Effects of flooding or ponding on young corn

decrease font size  Resize text   increase font size       Printer-friendly version of this article Printer-friendly version of this article

Recent intense rainfall events (technically referred to as “toad stranglers” or “goose drownders”) have caused flooding of low-lying corn fields or ponding in poorly drained swales within fields. Other areas within fields, while not technically flooded or ponded, may remain saturated for lengthy periods of time. What are the prospects for recently submerged corn fields?

The sarcastic answer is that flooded crops will survive until they die. What I mean to say is that no one can tell you with certainty the day after the storm whether a ponded area of a corn field will survive or whether there will be long-term yield consequences until enough time has gone by such that you can assess the actual recovery of the damaged plants. We can, however, talk about the factors that increase or decrease the risks of severe damage or death to flooded soils.

  • Plants that are completely submerged is at higher risk than those that are partially submerged.
    • Plants that are only partially submerged may continue to photosynthesize, albeit at limited rates.
  • The longer an area remains ponded, the higher the risk of plant death.
    • Most agronomists believe that young corn can survive up to about 4 days of outright ponding if temperatures are relatively cool (mid-60's F or cooler); fewer days if temperatures are warm (mid-70's F or warmer).
    • Soil oxygen is depleted within about 48 hours of soil saturation. Without oxygen, the plants cannot perform critical life sustaining functions; e.g. nutrient and water uptake is impaired and root growth is inhibited.
  • Even if surface water subsides quickly, the likelihood of dense surface crusts forming as the soil dries increases the risk of emergence failure for recently planted crops.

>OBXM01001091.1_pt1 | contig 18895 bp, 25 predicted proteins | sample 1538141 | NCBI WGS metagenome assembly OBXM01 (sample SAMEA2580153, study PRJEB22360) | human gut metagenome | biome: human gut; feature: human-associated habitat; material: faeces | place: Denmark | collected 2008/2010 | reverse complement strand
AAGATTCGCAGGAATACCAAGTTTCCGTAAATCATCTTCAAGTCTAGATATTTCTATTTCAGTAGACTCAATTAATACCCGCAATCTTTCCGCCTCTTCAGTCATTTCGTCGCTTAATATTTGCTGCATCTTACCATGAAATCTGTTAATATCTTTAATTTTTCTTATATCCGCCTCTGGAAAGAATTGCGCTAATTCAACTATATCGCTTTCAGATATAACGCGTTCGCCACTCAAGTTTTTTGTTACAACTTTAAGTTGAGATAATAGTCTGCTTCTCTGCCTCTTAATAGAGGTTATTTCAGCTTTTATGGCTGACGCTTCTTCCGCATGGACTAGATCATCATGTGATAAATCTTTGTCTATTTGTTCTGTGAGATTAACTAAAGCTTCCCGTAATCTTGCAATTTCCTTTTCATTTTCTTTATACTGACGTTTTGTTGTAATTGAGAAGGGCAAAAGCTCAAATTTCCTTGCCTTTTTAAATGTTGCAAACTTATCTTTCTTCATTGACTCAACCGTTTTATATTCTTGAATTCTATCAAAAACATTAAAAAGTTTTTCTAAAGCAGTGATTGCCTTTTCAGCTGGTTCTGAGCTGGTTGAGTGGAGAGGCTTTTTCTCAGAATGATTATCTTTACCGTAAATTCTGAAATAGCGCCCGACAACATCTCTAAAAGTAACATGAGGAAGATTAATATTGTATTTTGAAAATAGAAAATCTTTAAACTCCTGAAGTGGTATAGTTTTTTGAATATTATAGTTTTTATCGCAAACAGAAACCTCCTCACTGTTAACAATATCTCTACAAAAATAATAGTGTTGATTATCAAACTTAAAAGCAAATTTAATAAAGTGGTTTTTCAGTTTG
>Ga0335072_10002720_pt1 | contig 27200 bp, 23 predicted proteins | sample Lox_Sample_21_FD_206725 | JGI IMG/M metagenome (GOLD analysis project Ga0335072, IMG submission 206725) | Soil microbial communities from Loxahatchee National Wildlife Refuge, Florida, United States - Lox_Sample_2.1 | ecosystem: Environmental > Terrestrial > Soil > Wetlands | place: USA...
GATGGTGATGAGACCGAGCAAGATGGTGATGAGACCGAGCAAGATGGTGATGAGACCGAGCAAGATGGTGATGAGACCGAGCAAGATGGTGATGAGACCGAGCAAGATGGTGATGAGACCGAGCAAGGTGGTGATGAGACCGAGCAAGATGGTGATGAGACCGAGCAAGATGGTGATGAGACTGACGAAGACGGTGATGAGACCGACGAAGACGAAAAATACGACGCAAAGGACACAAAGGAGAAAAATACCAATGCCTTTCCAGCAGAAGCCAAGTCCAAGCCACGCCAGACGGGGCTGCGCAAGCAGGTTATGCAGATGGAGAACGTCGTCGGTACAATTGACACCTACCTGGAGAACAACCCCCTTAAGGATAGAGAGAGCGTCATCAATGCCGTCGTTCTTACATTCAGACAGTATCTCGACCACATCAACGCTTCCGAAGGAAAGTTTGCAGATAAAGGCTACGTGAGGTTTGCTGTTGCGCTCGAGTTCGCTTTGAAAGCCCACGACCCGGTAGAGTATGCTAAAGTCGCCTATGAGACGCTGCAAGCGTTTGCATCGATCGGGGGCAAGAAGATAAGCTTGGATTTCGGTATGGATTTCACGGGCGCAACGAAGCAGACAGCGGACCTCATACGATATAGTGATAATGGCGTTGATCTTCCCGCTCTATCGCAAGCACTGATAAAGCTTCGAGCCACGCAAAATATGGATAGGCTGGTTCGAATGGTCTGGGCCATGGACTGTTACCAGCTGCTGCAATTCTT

• Be prepared with a rotary hoe to break up the crust and aid emergence.
  • The greater the deposition of mud or old crop residues on plants as the water subsides, the greater the stress on the plants due to reduced photosynthesis.
    • Ironically, such situations would benefit from another rainfall event to wash the mud deposits from the leaves.
  • Corn younger than about V6 (six fully exposed leaf collars) is more susceptible to ponding damage than is corn older than V6.
    • This is partly because young plants are more easily submerged than older taller plants and partly because the corn plant's growing point remains below ground until about V6. The health of the growing point can be assessed initially by splitting stalks and visually examining the lower portion of the stem (Nielsen, 2008a). Within 3 to 5 days after water drains from the ponded area, look for the appearance of fresh leaves from the whorls of the plants.
  • Extended periods of saturated soils AFTER the surface water subsides will take their toll on the overall vigor of the crop.
    • Some root death will occur and new root growth will be stunted until the soil dries to acceptable moisture contents. As a result, plants may be subject to greater injury during a subsequently dry summer due to their restricted root systems.
  • Concomitant (I found a new word in the dictionary!) with the direct stress of saturated soils on a corn crop, flooding and ponding can cause significant losses of soil nitrogen due to denitrification and leaching of nitrate N.